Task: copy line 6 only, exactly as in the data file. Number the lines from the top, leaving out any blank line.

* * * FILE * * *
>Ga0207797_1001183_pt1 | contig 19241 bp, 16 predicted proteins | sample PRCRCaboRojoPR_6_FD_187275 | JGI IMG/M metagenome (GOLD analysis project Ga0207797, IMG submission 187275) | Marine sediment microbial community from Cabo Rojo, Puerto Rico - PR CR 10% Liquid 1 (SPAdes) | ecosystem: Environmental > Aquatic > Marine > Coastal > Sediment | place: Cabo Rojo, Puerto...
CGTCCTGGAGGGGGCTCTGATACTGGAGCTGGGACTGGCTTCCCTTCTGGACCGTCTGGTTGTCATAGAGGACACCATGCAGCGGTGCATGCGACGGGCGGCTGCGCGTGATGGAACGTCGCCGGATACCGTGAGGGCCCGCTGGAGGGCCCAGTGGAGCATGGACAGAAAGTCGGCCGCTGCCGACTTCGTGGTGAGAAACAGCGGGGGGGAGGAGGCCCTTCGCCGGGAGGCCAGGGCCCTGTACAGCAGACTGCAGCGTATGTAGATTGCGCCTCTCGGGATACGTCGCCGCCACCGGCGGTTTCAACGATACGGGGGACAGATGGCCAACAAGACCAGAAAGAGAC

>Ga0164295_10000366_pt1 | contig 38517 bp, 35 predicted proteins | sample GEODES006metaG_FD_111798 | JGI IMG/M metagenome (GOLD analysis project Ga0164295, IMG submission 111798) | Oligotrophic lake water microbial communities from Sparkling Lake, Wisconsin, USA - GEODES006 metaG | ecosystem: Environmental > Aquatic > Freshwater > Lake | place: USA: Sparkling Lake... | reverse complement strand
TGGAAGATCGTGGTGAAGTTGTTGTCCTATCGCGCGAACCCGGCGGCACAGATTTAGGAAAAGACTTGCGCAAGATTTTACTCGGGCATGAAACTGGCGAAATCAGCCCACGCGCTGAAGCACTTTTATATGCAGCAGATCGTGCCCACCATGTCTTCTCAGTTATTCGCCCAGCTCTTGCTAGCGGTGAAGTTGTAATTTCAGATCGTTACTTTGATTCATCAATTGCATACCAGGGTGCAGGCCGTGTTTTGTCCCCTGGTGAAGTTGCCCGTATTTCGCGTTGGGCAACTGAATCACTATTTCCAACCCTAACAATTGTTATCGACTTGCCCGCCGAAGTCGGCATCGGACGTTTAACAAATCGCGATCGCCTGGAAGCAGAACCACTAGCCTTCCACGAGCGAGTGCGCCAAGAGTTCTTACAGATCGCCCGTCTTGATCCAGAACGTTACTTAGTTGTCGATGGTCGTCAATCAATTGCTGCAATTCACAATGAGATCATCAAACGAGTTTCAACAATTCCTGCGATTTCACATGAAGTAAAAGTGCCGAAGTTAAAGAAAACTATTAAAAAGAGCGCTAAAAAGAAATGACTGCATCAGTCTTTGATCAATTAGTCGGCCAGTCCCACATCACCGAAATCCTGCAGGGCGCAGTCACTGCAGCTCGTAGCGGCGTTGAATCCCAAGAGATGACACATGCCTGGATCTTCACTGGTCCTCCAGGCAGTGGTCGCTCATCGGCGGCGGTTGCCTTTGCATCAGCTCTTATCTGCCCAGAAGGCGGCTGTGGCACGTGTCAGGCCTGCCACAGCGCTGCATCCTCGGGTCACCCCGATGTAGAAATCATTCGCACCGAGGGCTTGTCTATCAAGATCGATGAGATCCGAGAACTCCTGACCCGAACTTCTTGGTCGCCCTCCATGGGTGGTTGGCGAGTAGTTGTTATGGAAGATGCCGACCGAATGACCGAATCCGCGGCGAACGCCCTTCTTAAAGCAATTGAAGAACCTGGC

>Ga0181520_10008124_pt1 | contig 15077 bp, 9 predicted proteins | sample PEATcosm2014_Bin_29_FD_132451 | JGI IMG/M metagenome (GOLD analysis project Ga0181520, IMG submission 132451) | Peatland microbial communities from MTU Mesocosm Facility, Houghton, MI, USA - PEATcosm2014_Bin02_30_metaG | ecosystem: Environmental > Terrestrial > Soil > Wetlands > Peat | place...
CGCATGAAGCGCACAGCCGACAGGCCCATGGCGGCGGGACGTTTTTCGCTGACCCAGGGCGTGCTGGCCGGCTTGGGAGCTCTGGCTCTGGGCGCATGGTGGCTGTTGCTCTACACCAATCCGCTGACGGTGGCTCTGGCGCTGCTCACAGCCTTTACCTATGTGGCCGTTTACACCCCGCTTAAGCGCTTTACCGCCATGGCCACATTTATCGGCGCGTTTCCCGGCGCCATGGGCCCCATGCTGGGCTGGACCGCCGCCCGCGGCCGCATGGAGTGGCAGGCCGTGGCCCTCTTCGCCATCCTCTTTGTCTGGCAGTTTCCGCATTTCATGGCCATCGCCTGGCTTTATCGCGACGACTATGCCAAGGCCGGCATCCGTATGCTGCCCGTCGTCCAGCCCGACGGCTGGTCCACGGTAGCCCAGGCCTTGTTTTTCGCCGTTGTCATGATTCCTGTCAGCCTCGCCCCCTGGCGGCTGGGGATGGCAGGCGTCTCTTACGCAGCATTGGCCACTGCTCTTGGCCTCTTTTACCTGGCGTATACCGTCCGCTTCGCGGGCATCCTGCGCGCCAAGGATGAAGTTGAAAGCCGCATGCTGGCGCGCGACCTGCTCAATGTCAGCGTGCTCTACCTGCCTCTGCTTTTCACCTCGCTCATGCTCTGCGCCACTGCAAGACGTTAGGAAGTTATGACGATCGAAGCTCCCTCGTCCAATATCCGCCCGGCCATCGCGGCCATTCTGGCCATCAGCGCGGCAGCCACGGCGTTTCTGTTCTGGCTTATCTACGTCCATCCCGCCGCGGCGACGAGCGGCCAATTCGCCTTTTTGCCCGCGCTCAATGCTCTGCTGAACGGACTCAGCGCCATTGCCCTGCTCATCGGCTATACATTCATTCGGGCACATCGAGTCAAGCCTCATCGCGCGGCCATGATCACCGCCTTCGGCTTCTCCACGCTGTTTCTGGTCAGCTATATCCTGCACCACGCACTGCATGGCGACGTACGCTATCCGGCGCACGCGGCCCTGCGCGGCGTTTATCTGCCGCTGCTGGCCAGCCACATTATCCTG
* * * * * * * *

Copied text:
CGCATGAAGCGCACAGCCGACAGGCCCATGGCGGCGGGACGTTTTTCGCTGACCCAGGGCGTGCTGGCCGGCTTGGGAGCTCTGGCTCTGGGCGCATGGTGGCTGTTGCTCTACACCAATCCGCTGACGGTGGCTCTGGCGCTGCTCACAGCCTTTACCTATGTGGCCGTTTACACCCCGCTTAAGCGCTTTACCGCCATGGCCACATTTATCGGCGCGTTTCCCGGCGCCATGGGCCCCATGCTGGGCTGGACCGCCGCCCGCGGCCGCATGGAGTGGCAGGCCGTGGCCCTCTTCGCCATCCTCTTTGTCTGGCAGTTTCCGCATTTCATGGCCATCGCCTGGCTTTATCGCGACGACTATGCCAAGGCCGGCATCCGTATGCTGCCCGTCGTCCAGCCCGACGGCTGGTCCACGGTAGCCCAGGCCTTGTTTTTCGCCGTTGTCATGATTCCTGTCAGCCTCGCCCCCTGGCGGCTGGGGATGGCAGGCGTCTCTTACGCAGCATTGGCCACTGCTCTTGGCCTCTTTTACCTGGCGTATACCGTCCGCTTCGCGGGCATCCTGCGCGCCAAGGATGAAGTTGAAAGCCGCATGCTGGCGCGCGACCTGCTCAATGTCAGCGTGCTCTACCTGCCTCTGCTTTTCACCTCGCTCATGCTCTGCGCCACTGCAAGACGTTAGGAAGTTATGACGATCGAAGCTCCCTCGTCCAATATCCGCCCGGCCATCGCGGCCATTCTGGCCATCAGCGCGGCAGCCACGGCGTTTCTGTTCTGGCTTATCTACGTCCATCCCGCCGCGGCGACGAGCGGCCAATTCGCCTTTTTGCCCGCGCTCAATGCTCTGCTGAACGGACTCAGCGCCATTGCCCTGCTCATCGGCTATACATTCATTCGGGCACATCGAGTCAAGCCTCATCGCGCGGCCATGATCACCGCCTTCGGCTTCTCCACGCTGTTTCTGGTCAGCTATATCCTGCACCACGCACTGCATGGCGACGTACGCTATCCGGCGCACGCGGCCCTGCGCGGCGTTTATCTGCCGCTGCTGGCCAGCCACATTATCCTG